The organ donation process & life after transplantation
You are already on the waiting list, relatively high up, and are now actively waiting for the call from your transplant center. The eagerly awaited call could come at any time. This article explains to you how a transplantation works, if you live in a country where Eurotransplant is active (Belgium, Germany, Croatia, Luxembourg, the Netherlands, Austria, Slovenia, Hungary). Other countries may have a similar process for organ donation.
What happens at Eurotransplant in the background?
In order for the transplant to function properly, the kidney's time outside the body should be minimized. Once Eurotransplant has selected the most suitable recipient for an organ, the transplant centre receives important data about the donor. It evaluates this data once again to see whether the kidney is actually suitable.
What happens when it starts?
As a patient on the waiting list, you should always be available. It is best to know the quickest way to the clinic and have a suitcase packed at all times, because the call may come at night as well. You should also have the telephone number of a taxi that also drives at night on call. If you are doing peritoneal dialysis, you should also take all your consumables for dialysis with you.
What happens in the clinic before the transplant?
In the clinic, your most important blood values will be checked again. You may also have to undergo dialysis again. A anaesthesiologist will then prepare you for the anaesthetic relatively soon. It is possible that several recipients will be called to the transplant centre at the same time. This ensures that a replacement recipient is ready in case the first in line is not eligible for the transplant. An experienced nephrologist will also talk to you again about the whole process and answer any final questions.
What happens after the surgery?
Immediately after the operation, you will be monitored for a while in the recovery ward and then will soon be transferred to a normal ward. Often the kidney will produce urine immediately after the transplantation. It is also possible that you will need a recovery period of a few days to weeks, during which you may need dialysis again. From the first day after the kidney transplant, you will already be doing exercises for your mobility, circulation and breathing therapy. Strength and performance will usually return fairly quickly. If the new kidney works well, dialysis will no longer be necessary.
Can the transplant go wrong?
Unfortunately, it can also happen that the transplant does not work, either immediately or after a few weeks or months. If this happens, you will be put back on the Eurotransplant waiting list. In the meantime you will have to dialyze again.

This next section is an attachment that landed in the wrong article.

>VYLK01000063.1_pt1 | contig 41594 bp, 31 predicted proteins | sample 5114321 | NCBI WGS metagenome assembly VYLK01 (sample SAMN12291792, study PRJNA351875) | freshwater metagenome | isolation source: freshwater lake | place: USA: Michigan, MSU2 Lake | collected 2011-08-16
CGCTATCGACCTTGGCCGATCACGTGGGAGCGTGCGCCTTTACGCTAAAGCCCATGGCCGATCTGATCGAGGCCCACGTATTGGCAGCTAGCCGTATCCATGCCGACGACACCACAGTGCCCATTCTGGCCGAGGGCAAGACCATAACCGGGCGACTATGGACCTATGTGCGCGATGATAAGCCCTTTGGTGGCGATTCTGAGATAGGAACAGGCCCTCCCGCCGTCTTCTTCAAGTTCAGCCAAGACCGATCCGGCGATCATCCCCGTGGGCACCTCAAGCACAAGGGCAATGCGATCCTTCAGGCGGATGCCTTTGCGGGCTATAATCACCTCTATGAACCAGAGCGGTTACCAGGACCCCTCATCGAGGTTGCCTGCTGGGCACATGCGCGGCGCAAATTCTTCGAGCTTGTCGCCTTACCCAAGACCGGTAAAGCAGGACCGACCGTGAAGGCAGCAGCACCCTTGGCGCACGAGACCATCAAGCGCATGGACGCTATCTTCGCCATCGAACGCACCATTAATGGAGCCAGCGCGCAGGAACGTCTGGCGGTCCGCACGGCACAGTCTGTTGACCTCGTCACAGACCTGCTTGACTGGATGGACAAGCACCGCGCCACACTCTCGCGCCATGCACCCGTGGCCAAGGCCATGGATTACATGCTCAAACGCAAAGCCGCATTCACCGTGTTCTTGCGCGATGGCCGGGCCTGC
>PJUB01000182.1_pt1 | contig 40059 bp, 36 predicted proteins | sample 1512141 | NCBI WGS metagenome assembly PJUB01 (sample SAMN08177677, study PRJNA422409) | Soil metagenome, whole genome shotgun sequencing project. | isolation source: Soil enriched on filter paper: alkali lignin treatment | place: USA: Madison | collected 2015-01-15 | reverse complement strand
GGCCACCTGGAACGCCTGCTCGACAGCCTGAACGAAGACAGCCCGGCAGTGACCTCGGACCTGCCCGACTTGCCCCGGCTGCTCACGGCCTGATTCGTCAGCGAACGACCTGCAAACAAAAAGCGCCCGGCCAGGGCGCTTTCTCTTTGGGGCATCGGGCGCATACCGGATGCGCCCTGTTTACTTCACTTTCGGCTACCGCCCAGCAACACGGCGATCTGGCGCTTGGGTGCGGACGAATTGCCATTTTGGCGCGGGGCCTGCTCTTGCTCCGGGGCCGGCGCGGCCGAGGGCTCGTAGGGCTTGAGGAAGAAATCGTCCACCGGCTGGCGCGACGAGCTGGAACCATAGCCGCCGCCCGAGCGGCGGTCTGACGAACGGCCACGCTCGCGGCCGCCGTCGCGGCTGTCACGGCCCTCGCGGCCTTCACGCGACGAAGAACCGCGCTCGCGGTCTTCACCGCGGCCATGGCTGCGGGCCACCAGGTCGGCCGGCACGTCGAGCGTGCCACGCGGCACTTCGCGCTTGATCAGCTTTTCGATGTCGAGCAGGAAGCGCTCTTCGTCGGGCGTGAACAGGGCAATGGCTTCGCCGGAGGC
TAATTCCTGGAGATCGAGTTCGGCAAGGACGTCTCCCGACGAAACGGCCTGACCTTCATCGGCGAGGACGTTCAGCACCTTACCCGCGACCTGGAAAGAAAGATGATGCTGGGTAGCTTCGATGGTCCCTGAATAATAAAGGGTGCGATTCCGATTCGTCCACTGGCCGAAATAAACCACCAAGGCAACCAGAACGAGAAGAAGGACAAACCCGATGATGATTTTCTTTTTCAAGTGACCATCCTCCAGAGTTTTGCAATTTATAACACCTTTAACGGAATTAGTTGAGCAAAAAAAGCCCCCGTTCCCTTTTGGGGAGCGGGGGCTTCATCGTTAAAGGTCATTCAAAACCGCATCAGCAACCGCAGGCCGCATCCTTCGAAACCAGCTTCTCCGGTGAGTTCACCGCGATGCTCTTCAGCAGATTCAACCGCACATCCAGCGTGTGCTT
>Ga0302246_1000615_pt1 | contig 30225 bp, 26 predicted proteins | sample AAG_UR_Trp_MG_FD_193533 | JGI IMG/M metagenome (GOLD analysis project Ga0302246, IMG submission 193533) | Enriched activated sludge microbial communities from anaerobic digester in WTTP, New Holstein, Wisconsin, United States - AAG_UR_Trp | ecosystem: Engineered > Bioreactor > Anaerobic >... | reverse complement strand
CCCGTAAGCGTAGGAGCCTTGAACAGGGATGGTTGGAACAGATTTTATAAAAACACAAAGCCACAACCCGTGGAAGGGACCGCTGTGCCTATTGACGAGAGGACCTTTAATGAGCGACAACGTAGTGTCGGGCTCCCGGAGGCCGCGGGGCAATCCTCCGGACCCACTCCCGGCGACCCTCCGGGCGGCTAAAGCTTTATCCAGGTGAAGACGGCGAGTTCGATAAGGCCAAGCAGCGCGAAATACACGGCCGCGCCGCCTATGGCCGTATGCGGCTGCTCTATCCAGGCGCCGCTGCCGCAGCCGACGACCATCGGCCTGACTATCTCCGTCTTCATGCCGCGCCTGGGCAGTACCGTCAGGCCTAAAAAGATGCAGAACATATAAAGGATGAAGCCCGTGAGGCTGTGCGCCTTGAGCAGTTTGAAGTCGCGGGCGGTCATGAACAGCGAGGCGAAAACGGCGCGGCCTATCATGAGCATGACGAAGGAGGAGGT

The kidney is working! What do I have to do from now on?
While you stay in the hospital for 2-3 weeks after the surgery, you will learn directly what you will have to do in your everyday life in the future in order to be able to live with your new kidney for as long as possible. This includes three important things: strict adherence to your medication, independent measurements and regular check-ups.
Why is medication so important?
After your transplantation, you will usually be given 3 very important medications to prevent rejection. You should only change the frequency and dose of these medications after a thorough discussion with a transplant nephrologist. The drugs that prevent attacks by your immune system are called immunosuppressants. Be well informed about them, because they are particularly important.
Regarding documentation and diaries, it is best to keep a record of how much you drink, your urine output, your body weight, your temperature, your blood pressure and your pulse. Control examinations are also important in order to detect any problems as quickly as possible and to prevent possible risks in a targeted manner. Your doctor will tell you more details.
Shortly after the transplant, your body is particularly exposed to infections, as the immune system is suppressed the most. Hygiene is therefore also of great importance.
How long does the new kidney actually work?
Meanwhile, the chances of success of a transplanted kidney are very good. On average, a transplanted kidney survives well over 10 years today. Even more than 20 years can be possible without big surprises. For your kidney to be in service for many years, the first year after the kidney transplant is critical. Here you must take special care of yourself and listen to the recommendations of your nephrologist.
However, risk factors such as smoking can reduce this duration. Your original kidney disease and so-called immunological factors also play a role here. Your body will always want to fight off the new kidney.
Will the "new" kidney function with certainty?
The fact that your new kidney will function well after a transplant also depends to a large extent on you. Regular control examinations, the reliable intake of important medication and also the clean documentation of important measured values should therefore be carried out in order to be able to keep your new kidney for as long as possible.
By the way…
…living donations logically eliminate all the stress of the sudden phone call. You can schedule your transplant at your leisure. That's a big advantage, too, of course, if you manage to find a living donor in your close family.
Before a transplant, extensive tests are carried out to determine whether the donor and recipient kidneys will be a good match
After the transplant, you will need to take regular medication and possibly go on dialysis a few more times, as your new kidney will not always function fully straight away
To make sure your kidney lasts as long as possible, it is very important to follow your medications and health instructions -- you are largely responsible for determining how long your new kidney will function!